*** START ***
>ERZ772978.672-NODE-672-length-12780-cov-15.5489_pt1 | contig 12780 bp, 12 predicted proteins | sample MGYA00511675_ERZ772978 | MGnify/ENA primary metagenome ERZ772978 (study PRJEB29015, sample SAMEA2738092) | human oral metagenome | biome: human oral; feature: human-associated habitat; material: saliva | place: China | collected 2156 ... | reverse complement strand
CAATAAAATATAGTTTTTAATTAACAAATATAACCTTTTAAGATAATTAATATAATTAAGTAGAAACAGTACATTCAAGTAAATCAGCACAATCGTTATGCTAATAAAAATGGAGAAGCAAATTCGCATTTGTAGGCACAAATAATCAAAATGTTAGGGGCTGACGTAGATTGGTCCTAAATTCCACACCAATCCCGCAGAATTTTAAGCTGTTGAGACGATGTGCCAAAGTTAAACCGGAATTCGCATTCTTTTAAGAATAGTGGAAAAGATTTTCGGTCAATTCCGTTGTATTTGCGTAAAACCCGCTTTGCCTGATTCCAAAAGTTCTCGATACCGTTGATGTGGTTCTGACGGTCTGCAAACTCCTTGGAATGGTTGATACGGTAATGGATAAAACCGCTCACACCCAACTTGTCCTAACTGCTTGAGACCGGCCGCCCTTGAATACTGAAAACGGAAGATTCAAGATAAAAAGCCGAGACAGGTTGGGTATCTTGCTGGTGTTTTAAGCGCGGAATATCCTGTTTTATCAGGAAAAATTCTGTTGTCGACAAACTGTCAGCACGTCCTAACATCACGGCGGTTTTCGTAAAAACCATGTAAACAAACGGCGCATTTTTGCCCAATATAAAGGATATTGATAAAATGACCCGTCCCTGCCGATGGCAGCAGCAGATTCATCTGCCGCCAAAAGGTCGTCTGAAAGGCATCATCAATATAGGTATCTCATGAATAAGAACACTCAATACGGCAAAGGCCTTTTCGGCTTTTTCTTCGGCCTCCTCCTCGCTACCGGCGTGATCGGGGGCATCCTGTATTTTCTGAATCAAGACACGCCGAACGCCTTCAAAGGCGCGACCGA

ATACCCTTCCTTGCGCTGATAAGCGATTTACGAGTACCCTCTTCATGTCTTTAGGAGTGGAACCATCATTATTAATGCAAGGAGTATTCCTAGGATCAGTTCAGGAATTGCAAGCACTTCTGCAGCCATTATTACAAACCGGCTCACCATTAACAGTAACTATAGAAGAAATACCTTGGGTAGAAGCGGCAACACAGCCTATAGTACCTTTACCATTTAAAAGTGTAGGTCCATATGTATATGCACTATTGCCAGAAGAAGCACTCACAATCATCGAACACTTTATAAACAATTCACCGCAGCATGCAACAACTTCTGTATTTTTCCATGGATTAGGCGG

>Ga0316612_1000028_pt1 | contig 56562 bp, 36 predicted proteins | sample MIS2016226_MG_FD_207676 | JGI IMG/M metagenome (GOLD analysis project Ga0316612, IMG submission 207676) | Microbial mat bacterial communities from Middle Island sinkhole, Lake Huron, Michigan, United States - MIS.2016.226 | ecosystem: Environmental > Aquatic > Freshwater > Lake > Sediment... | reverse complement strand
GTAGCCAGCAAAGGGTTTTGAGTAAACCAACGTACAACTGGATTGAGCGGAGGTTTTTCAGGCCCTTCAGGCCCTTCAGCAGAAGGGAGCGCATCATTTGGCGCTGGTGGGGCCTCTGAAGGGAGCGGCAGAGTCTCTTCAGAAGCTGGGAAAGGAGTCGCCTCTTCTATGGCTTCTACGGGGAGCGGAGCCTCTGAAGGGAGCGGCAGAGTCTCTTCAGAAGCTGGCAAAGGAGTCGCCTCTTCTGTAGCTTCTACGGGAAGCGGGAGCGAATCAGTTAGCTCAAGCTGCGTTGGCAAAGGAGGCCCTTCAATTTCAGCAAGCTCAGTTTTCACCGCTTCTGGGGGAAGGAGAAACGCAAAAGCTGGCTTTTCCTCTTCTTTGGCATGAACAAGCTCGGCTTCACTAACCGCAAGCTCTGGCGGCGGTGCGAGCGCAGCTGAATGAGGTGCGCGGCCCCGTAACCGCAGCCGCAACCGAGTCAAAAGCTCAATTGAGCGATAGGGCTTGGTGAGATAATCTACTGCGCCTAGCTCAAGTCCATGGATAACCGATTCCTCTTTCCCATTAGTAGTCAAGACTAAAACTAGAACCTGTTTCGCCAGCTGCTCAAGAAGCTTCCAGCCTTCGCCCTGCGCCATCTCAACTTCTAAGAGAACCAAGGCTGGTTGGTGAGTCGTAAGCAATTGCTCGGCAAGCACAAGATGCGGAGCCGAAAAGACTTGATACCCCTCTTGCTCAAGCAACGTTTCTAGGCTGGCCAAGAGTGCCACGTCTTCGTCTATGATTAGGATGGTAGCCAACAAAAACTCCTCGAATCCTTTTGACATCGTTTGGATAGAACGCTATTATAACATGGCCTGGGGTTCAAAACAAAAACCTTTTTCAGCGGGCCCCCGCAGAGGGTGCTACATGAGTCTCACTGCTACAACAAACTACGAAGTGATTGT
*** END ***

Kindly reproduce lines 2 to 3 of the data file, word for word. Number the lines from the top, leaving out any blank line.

CAATAAAATATAGTTTTTAATTAACAAATATAACCTTTTAAGATAATTAATATAATTAAGTAGAAACAGTACATTCAAGTAAATCAGCACAATCGTTATGCTAATAAAAATGGAGAAGCAAATTCGCATTTGTAGGCACAAATAATCAAAATGTTAGGGGCTGACGTAGATTGGTCCTAAATTCCACACCAATCCCGCAGAATTTTAAGCTGTTGAGACGATGTGCCAAAGTTAAACCGGAATTCGCATTCTTTTAAGAATAGTGGAAAAGATTTTCGGTCAATTCCGTTGTATTTGCGTAAAACCCGCTTTGCCTGATTCCAAAAGTTCTCGATACCGTTGATGTGGTTCTGACGGTCTGCAAACTCCTTGGAATGGTTGATACGGTAATGGATAAAACCGCTCACACCCAACTTGTCCTAACTGCTTGAGACCGGCCGCCCTTGAATACTGAAAACGGAAGATTCAAGATAAAAAGCCGAGACAGGTTGGGTATCTTGCTGGTGTTTTAAGCGCGGAATATCCTGTTTTATCAGGAAAAATTCTGTTGTCGACAAACTGTCAGCACGTCCTAACATCACGGCGGTTTTCGTAAAAACCATGTAAACAAACGGCGCATTTTTGCCCAATATAAAGGATATTGATAAAATGACCCGTCCCTGCCGATGGCAGCAGCAGATTCATCTGCCGCCAAAAGGTCGTCTGAAAGGCATCATCAATATAGGTATCTCATGAATAAGAACACTCAATACGGCAAAGGCCTTTTCGGCTTTTTCTTCGGCCTCCTCCTCGCTACCGGCGTGATCGGGGGCATCCTGTATTTTCTGAATCAAGACACGCCGAACGCCTTCAAAGGCGCGACCGA

ATACCCTTCCTTGCGCTGATAAGCGATTTACGAGTACCCTCTTCATGTCTTTAGGAGTGGAACCATCATTATTAATGCAAGGAGTATTCCTAGGATCAGTTCAGGAATTGCAAGCACTTCTGCAGCCATTATTACAAACCGGCTCACCATTAACAGTAACTATAGAAGAAATACCTTGGGTAGAAGCGGCAACACAGCCTATAGTACCTTTACCATTTAAAAGTGTAGGTCCATATGTATATGCACTATTGCCAGAAGAAGCACTCACAATCATCGAACACTTTATAAACAATTCACCGCAGCATGCAACAACTTCTGTATTTTTCCATGGATTAGGCGG